Posts tagged with "Child custody"

DOES RELIGION PLAY A ROLE IN CHILD CUSTODY?

Under the First Amendment to the United States Constitution, both parents have a right to practice religion or not practice religion as they see fit. A judge is not supposed to make value judgments about whether a child is better off with or without religious training or about which religion is better. If a child has been brought up with particular religious beliefs and religious activities are important to the child, a court might favor promoting continuity in the child’s life, but the court should not favor religion per se. 

In some cases, a parent’s unusual or non-mainstream religious activities may become an issue. Normally, a court should not consider a parent’s unusual religious practices in deciding custody or visitation unless specific harm to the child is shown. If, because of a parent’s religious beliefs, a parent has not given the child needed medical care or has tried to convince the child that the other parent is evil and should not be associated with, that could be a basis for placing custody with the parent whose religious conduct does not harm the child. 

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CAN I BE RESPONSIBLE FOR CHILD SUPPORT AS A STEPPARENT?

The responsibilities of a stepparent depend on state law. A stepparent usually is not required to pay child support for a spouse’s child from another marriage, unless the stepparent has adopted the child. Until then, the child’s biological parents are liable for the child’s support. Some states, however, make stepparents liable for the stepchild’s support as long as the stepparent and stepchild are living together.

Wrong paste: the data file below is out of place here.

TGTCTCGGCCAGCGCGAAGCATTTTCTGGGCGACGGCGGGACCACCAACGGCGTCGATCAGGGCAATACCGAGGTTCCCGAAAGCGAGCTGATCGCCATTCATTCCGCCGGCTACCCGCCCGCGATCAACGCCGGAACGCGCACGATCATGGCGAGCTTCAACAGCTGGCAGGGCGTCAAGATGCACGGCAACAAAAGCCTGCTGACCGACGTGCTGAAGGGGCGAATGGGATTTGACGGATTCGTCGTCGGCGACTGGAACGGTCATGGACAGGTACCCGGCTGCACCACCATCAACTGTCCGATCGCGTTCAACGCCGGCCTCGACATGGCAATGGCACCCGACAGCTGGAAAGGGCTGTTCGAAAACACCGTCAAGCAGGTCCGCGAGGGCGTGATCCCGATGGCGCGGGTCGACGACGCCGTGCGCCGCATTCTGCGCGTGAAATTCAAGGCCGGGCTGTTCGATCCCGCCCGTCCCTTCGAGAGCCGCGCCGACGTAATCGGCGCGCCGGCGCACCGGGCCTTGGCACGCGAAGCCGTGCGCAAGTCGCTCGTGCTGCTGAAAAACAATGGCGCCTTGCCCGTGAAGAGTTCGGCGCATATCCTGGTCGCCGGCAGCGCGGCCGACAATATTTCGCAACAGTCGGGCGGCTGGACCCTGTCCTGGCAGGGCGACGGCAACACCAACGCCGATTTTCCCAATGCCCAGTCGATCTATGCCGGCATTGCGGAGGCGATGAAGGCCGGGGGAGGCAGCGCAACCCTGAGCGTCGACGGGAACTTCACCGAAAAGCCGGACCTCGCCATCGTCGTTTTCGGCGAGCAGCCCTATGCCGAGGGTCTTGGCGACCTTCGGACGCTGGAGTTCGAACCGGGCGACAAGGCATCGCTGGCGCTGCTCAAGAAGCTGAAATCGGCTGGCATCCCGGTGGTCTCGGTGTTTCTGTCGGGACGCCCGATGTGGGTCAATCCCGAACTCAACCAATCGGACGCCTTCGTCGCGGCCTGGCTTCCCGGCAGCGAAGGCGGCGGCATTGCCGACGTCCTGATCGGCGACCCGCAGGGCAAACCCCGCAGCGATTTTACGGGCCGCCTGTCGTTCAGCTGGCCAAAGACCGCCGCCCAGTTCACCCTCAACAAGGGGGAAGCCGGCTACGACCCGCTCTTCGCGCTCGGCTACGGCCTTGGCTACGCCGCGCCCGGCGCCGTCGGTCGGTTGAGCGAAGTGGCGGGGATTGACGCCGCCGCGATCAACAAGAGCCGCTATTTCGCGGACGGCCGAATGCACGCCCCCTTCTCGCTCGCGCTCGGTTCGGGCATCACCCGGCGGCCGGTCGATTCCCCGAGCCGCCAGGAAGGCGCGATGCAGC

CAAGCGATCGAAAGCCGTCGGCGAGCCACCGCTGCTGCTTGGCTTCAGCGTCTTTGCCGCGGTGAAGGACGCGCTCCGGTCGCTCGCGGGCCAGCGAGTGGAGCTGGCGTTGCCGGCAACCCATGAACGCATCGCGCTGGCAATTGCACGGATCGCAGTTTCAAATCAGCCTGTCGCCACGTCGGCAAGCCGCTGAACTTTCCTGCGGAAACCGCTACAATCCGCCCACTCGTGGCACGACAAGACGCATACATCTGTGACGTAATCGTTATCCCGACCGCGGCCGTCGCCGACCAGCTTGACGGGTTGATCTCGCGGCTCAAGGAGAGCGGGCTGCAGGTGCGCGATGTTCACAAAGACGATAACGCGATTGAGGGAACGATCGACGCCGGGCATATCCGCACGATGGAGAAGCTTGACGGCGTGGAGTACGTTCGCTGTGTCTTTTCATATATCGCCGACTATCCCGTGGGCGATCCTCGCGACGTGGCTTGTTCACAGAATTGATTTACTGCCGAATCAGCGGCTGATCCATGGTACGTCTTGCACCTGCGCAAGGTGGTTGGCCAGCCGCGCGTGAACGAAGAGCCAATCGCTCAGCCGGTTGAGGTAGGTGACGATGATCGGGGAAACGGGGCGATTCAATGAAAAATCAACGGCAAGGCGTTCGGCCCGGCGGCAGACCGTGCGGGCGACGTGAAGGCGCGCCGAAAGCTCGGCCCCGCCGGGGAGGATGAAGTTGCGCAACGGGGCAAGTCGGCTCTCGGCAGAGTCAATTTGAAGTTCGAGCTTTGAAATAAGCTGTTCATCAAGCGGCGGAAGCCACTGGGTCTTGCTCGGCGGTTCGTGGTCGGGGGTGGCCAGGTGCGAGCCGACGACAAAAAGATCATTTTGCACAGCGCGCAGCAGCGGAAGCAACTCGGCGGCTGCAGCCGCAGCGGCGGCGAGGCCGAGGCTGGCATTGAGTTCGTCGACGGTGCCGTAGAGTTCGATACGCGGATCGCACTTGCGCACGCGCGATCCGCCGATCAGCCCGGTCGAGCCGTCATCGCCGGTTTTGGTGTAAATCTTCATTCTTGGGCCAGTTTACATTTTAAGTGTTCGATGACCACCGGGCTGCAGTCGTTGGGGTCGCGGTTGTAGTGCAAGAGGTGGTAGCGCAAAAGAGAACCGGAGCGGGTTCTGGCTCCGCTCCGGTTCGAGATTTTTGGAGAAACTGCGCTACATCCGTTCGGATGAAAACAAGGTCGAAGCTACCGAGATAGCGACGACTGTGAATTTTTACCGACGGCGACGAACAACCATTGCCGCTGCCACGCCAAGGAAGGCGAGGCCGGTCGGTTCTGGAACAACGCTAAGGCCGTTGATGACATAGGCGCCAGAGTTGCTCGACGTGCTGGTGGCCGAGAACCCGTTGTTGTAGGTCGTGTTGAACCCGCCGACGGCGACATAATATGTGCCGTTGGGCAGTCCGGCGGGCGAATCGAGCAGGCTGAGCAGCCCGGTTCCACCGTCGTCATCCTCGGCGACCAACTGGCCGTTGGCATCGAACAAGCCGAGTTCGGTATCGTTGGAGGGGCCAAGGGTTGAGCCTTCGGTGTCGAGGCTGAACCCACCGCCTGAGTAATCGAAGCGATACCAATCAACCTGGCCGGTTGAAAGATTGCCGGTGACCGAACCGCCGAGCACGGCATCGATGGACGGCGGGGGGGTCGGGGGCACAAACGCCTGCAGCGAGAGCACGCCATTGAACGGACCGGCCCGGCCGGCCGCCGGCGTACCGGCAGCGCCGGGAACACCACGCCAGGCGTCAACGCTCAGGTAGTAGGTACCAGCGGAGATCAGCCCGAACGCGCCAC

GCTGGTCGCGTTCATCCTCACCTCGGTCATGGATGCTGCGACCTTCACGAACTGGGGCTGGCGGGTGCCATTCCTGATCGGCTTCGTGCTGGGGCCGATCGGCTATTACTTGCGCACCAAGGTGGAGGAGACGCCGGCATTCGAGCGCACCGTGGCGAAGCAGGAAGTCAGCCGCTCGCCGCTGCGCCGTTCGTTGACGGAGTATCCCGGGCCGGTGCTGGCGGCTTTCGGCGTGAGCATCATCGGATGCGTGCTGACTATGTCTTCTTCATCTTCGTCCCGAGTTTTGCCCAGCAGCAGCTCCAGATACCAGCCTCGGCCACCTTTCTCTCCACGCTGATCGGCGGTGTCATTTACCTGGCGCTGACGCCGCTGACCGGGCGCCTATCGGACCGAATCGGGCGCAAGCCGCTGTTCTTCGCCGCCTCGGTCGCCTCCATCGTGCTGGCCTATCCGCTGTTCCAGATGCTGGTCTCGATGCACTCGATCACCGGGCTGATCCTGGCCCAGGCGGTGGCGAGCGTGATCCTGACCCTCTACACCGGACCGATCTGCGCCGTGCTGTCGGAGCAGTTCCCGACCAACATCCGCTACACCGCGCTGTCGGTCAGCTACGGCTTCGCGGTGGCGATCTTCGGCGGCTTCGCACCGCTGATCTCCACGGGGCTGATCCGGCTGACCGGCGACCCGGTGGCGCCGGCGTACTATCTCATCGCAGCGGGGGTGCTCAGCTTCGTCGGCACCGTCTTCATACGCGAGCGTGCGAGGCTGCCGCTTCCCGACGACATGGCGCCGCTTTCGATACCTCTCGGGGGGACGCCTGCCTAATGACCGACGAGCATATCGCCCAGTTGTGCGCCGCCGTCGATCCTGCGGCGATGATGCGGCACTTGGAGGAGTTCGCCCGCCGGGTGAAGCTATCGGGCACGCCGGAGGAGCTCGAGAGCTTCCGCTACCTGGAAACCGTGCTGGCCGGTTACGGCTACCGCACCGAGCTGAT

A stepparent who does not adopt a spouse’s child normally may not claim custody of the child if the marriage ends in divorce, although some states allow a stepparent to seek visitation. 

A stepchild usually does not share in the estate of a stepparent, unless the stepparent has provided for the stepchild in a will. However, an unmarried stepchild under eighteen may receive supplemental retirement benefits or survivor’s benefits under Social Security. 

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COURTS POSITION ON UNDERMINING A CHILDS RELATIONSHIP WITH OTHER PARENT

Most states declare a specific policy favoring an ongoing, healthy relationship between the child and both parents. If one parent is trying to undermine the child’s relationship with the other parent, that is a negative factor against the parent who is trying to hurt the relationship. If other factors are close to equal, a  court may grant custody to the who is more likely to encourage  an open and good relationship with the other parent

Similarly, if a custodial parent regularly interferes with visitation, that is a negative factor against the custodial parent and can lead to modification of custody to the noncustodial parent (assuming the noncustodial parent is able to properly care for the child). 

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DOES THE COURTS HAVE A BIAS AGAINST HOMOSEXUAL RELATIONSHIPS IN DETERMINING CHILD CUSTODY